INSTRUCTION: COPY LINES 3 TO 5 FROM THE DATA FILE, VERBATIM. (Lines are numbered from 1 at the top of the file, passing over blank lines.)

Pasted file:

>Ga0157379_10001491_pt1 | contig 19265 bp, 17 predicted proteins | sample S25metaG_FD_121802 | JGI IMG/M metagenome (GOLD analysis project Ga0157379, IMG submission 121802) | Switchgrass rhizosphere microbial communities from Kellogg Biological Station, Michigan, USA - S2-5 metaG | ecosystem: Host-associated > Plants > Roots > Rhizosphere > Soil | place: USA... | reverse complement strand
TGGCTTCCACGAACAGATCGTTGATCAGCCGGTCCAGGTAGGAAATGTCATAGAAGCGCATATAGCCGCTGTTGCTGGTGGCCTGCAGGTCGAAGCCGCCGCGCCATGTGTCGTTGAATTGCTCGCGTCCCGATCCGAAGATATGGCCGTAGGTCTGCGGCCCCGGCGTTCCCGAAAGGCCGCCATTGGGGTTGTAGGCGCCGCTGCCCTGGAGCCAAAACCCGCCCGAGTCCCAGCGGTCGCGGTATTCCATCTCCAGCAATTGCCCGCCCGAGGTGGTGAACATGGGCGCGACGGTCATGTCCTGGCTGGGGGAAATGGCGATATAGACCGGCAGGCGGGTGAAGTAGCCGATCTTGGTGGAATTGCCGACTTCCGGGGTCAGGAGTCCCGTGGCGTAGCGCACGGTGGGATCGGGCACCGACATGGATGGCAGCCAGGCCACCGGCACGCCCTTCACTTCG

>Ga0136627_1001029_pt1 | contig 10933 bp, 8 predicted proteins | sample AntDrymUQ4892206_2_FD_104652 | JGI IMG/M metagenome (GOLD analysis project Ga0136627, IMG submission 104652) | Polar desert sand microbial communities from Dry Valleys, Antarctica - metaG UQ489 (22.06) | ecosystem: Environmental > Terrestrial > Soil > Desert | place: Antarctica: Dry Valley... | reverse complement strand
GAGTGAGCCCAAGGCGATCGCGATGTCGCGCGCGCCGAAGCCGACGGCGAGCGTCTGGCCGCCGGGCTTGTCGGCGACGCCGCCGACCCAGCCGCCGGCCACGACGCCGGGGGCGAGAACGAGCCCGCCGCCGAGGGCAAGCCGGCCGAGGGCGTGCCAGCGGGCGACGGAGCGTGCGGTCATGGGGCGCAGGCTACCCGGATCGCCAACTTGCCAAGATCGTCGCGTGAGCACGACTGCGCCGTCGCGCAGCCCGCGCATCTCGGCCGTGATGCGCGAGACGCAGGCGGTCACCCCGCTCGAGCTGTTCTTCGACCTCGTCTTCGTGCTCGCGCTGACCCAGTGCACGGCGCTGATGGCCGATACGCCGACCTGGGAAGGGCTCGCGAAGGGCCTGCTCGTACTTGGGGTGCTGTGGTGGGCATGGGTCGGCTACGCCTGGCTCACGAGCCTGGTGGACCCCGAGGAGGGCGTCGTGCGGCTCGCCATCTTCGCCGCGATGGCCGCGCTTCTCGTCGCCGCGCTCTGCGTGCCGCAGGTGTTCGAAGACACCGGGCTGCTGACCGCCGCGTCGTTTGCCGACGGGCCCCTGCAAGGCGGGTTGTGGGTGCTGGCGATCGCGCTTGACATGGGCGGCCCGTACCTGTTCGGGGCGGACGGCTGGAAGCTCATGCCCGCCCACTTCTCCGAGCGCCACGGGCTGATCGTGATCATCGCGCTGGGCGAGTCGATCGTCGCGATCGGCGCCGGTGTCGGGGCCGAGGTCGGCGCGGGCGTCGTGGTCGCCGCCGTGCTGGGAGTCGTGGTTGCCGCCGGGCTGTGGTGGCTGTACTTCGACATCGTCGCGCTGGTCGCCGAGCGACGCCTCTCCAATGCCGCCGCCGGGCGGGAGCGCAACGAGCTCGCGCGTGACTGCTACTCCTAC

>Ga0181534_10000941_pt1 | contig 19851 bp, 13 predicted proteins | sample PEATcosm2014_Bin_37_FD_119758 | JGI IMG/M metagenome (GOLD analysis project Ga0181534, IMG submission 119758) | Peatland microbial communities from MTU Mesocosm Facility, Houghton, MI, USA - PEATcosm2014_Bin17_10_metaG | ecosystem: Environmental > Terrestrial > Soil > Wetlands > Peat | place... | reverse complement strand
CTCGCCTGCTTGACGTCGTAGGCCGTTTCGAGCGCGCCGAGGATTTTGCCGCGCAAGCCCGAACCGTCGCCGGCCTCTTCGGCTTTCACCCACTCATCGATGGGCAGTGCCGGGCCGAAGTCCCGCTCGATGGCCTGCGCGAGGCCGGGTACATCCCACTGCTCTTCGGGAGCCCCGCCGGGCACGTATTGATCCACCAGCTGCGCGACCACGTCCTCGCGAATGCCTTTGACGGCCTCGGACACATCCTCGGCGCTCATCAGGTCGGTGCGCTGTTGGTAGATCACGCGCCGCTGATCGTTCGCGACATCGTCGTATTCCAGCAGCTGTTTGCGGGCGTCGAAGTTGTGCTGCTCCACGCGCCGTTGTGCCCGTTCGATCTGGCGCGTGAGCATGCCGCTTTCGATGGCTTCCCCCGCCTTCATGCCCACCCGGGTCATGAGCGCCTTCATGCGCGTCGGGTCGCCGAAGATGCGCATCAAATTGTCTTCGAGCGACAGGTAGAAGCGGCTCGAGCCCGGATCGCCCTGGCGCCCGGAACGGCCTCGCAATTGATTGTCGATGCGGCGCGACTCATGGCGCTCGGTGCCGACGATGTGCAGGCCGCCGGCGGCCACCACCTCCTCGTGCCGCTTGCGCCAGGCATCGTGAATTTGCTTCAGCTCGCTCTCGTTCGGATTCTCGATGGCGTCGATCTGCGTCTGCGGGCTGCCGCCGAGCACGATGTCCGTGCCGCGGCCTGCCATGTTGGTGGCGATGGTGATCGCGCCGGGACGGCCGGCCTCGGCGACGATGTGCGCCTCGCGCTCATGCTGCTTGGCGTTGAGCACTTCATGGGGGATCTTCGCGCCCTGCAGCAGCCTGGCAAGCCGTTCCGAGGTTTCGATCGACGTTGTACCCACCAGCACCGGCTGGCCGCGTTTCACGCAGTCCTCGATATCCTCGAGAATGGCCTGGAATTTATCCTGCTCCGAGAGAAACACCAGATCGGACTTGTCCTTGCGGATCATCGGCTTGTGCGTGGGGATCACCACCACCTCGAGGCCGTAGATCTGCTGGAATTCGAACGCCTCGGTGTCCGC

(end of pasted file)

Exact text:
>Ga0136627_1001029_pt1 | contig 10933 bp, 8 predicted proteins | sample AntDrymUQ4892206_2_FD_104652 | JGI IMG/M metagenome (GOLD analysis project Ga0136627, IMG submission 104652) | Polar desert sand microbial communities from Dry Valleys, Antarctica - metaG UQ489 (22.06) | ecosystem: Environmental > Terrestrial > Soil > Desert | place: Antarctica: Dry Valley... | reverse complement strand
GAGTGAGCCCAAGGCGATCGCGATGTCGCGCGCGCCGAAGCCGACGGCGAGCGTCTGGCCGCCGGGCTTGTCGGCGACGCCGCCGACCCAGCCGCCGGCCACGACGCCGGGGGCGAGAACGAGCCCGCCGCCGAGGGCAAGCCGGCCGAGGGCGTGCCAGCGGGCGACGGAGCGTGCGGTCATGGGGCGCAGGCTACCCGGATCGCCAACTTGCCAAGATCGTCGCGTGAGCACGACTGCGCCGTCGCGCAGCCCGCGCATCTCGGCCGTGATGCGCGAGACGCAGGCGGTCACCCCGCTCGAGCTGTTCTTCGACCTCGTCTTCGTGCTCGCGCTGACCCAGTGCACGGCGCTGATGGCCGATACGCCGACCTGGGAAGGGCTCGCGAAGGGCCTGCTCGTACTTGGGGTGCTGTGGTGGGCATGGGTCGGCTACGCCTGGCTCACGAGCCTGGTGGACCCCGAGGAGGGCGTCGTGCGGCTCGCCATCTTCGCCGCGATGGCCGCGCTTCTCGTCGCCGCGCTCTGCGTGCCGCAGGTGTTCGAAGACACCGGGCTGCTGACCGCCGCGTCGTTTGCCGACGGGCCCCTGCAAGGCGGGTTGTGGGTGCTGGCGATCGCGCTTGACATGGGCGGCCCGTACCTGTTCGGGGCGGACGGCTGGAAGCTCATGCCCGCCCACTTCTCCGAGCGCCACGGGCTGATCGTGATCATCGCGCTGGGCGAGTCGATCGTCGCGATCGGCGCCGGTGTCGGGGCCGAGGTCGGCGCGGGCGTCGTGGTCGCCGCCGTGCTGGGAGTCGTGGTTGCCGCCGGGCTGTGGTGGCTGTACTTCGACATCGTCGCGCTGGTCGCCGAGCGACGCCTCTCCAATGCCGCCGCCGGGCGGGAGCGCAACGAGCTCGCGCGTGACTGCTACTCCTAC

>Ga0181534_10000941_pt1 | contig 19851 bp, 13 predicted proteins | sample PEATcosm2014_Bin_37_FD_119758 | JGI IMG/M metagenome (GOLD analysis project Ga0181534, IMG submission 119758) | Peatland microbial communities from MTU Mesocosm Facility, Houghton, MI, USA - PEATcosm2014_Bin17_10_metaG | ecosystem: Environmental > Terrestrial > Soil > Wetlands > Peat | place... | reverse complement strand